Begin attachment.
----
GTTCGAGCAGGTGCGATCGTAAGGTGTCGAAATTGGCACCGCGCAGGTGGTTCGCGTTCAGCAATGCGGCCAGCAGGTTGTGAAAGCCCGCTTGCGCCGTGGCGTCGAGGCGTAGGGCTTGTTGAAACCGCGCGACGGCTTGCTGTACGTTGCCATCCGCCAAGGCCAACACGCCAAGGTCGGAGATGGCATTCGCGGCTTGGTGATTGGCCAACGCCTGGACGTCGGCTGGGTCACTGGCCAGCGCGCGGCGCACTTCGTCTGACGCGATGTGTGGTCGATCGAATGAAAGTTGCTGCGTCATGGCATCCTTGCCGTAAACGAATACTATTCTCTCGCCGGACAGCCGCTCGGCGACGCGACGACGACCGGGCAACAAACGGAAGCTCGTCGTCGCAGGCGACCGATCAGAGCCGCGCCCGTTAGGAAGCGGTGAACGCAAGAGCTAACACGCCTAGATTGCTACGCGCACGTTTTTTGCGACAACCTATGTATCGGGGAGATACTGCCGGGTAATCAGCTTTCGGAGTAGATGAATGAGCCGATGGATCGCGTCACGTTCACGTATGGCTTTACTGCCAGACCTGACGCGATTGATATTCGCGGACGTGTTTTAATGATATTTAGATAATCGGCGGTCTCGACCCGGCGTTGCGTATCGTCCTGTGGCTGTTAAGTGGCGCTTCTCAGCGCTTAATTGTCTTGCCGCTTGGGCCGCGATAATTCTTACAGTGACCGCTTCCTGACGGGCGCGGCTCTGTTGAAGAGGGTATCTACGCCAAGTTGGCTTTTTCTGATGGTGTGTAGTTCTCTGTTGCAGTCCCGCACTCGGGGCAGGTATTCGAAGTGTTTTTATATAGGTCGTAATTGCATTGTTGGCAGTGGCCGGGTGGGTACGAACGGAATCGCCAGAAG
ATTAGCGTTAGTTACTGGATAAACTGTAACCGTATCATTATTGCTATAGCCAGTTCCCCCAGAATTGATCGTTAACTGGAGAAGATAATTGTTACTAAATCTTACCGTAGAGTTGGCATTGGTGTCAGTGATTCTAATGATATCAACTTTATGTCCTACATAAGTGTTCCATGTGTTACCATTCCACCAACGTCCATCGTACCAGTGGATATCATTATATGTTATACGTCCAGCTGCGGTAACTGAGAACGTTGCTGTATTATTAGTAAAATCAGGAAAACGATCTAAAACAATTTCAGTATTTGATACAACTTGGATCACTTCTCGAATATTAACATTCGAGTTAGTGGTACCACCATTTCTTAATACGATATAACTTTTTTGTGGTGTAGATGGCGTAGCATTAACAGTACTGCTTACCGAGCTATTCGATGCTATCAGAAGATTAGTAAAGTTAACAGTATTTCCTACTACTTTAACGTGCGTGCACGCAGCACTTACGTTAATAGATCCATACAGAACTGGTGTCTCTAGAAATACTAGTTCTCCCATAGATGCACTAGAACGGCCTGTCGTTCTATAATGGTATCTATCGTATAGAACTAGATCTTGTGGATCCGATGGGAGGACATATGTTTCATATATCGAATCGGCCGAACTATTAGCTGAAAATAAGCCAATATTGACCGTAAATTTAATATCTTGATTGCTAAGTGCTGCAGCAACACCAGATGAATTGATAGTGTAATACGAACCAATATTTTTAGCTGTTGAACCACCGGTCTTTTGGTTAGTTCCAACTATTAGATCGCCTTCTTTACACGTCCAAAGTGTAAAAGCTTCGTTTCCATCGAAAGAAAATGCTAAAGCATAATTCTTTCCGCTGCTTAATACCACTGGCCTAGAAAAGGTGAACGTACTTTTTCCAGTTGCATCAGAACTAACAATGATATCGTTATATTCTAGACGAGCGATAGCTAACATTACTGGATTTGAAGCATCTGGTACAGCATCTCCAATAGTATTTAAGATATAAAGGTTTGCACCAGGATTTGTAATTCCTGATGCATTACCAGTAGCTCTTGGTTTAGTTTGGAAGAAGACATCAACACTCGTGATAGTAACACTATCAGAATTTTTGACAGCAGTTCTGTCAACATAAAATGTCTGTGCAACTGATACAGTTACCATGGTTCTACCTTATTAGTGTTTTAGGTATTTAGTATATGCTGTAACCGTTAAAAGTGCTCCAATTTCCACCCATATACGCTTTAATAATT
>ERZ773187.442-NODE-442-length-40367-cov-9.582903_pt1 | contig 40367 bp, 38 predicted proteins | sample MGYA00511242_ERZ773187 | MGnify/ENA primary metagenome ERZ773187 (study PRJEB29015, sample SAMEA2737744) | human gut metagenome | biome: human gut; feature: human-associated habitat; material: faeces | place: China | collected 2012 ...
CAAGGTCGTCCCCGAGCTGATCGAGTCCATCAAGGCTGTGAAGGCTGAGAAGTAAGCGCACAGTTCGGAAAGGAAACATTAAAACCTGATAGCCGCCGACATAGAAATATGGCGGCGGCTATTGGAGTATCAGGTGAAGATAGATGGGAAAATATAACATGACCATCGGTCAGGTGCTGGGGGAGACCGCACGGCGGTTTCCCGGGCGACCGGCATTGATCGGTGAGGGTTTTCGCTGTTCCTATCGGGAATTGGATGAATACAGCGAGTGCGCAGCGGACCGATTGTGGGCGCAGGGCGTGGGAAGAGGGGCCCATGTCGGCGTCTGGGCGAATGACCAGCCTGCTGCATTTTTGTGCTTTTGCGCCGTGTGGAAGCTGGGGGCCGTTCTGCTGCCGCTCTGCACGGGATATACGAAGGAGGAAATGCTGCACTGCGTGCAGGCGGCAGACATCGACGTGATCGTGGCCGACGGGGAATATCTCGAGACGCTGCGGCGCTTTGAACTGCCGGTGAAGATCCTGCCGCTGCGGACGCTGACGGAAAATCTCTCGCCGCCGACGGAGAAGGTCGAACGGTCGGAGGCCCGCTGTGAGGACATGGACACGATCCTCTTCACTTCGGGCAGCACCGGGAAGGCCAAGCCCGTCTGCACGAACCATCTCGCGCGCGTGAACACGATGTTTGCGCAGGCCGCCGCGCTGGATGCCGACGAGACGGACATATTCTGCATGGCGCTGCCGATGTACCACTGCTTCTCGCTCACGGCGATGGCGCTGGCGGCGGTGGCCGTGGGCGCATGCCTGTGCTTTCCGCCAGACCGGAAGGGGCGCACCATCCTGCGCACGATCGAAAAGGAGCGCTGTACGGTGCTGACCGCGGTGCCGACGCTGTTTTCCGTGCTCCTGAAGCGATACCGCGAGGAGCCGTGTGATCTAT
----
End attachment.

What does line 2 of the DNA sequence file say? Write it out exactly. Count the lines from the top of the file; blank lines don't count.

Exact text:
ATTAGCGTTAGTTACTGGATAAACTGTAACCGTATCATTATTGCTATAGCCAGTTCCCCCAGAATTGATCGTTAACTGGAGAAGATAATTGTTACTAAATCTTACCGTAGAGTTGGCATTGGTGTCAGTGATTCTAATGATATCAACTTTATGTCCTACATAAGTGTTCCATGTGTTACCATTCCACCAACGTCCATCGTACCAGTGGATATCATTATATGTTATACGTCCAGCTGCGGTAACTGAGAACGTTGCTGTATTATTAGTAAAATCAGGAAAACGATCTAAAACAATTTCAGTATTTGATACAACTTGGATCACTTCTCGAATATTAACATTCGAGTTAGTGGTACCACCATTTCTTAATACGATATAACTTTTTTGTGGTGTAGATGGCGTAGCATTAACAGTACTGCTTACCGAGCTATTCGATGCTATCAGAAGATTAGTAAAGTTAACAGTATTTCCTACTACTTTAACGTGCGTGCACGCAGCACTTACGTTAATAGATCCATACAGAACTGGTGTCTCTAGAAATACTAGTTCTCCCATAGATGCACTAGAACGGCCTGTCGTTCTATAATGGTATCTATCGTATAGAACTAGATCTTGTGGATCCGATGGGAGGACATATGTTTCATATATCGAATCGGCCGAACTATTAGCTGAAAATAAGCCAATATTGACCGTAAATTTAATATCTTGATTGCTAAGTGCTGCAGCAACACCAGATGAATTGATAGTGTAATACGAACCAATATTTTTAGCTGTTGAACCACCGGTCTTTTGGTTAGTTCCAACTATTAGATCGCCTTCTTTACACGTCCAAAGTGTAAAAGCTTCGTTTCCATCGAAAGAAAATGCTAAAGCATAATTCTTTCCGCTGCTTAATACCACTGGCCTAGAAAAGGTGAACGTACTTTTTCCAGTTGCATCAGAACTAACAATGATATCGTTATATTCTAGACGAGCGATAGCTAACATTACTGGATTTGAAGCATCTGGTACAGCATCTCCAATAGTATTTAAGATATAAAGGTTTGCACCAGGATTTGTAATTCCTGATGCATTACCAGTAGCTCTTGGTTTAGTTTGGAAGAAGACATCAACACTCGTGATAGTAACACTATCAGAATTTTTGACAGCAGTTCTGTCAACATAAAATGTCTGTGCAACTGATACAGTTACCATGGTTCTACCTTATTAGTGTTTTAGGTATTTAGTATATGCTGTAACCGTTAAAAGTGCTCCAATTTCCACCCATATACGCTTTAATAATT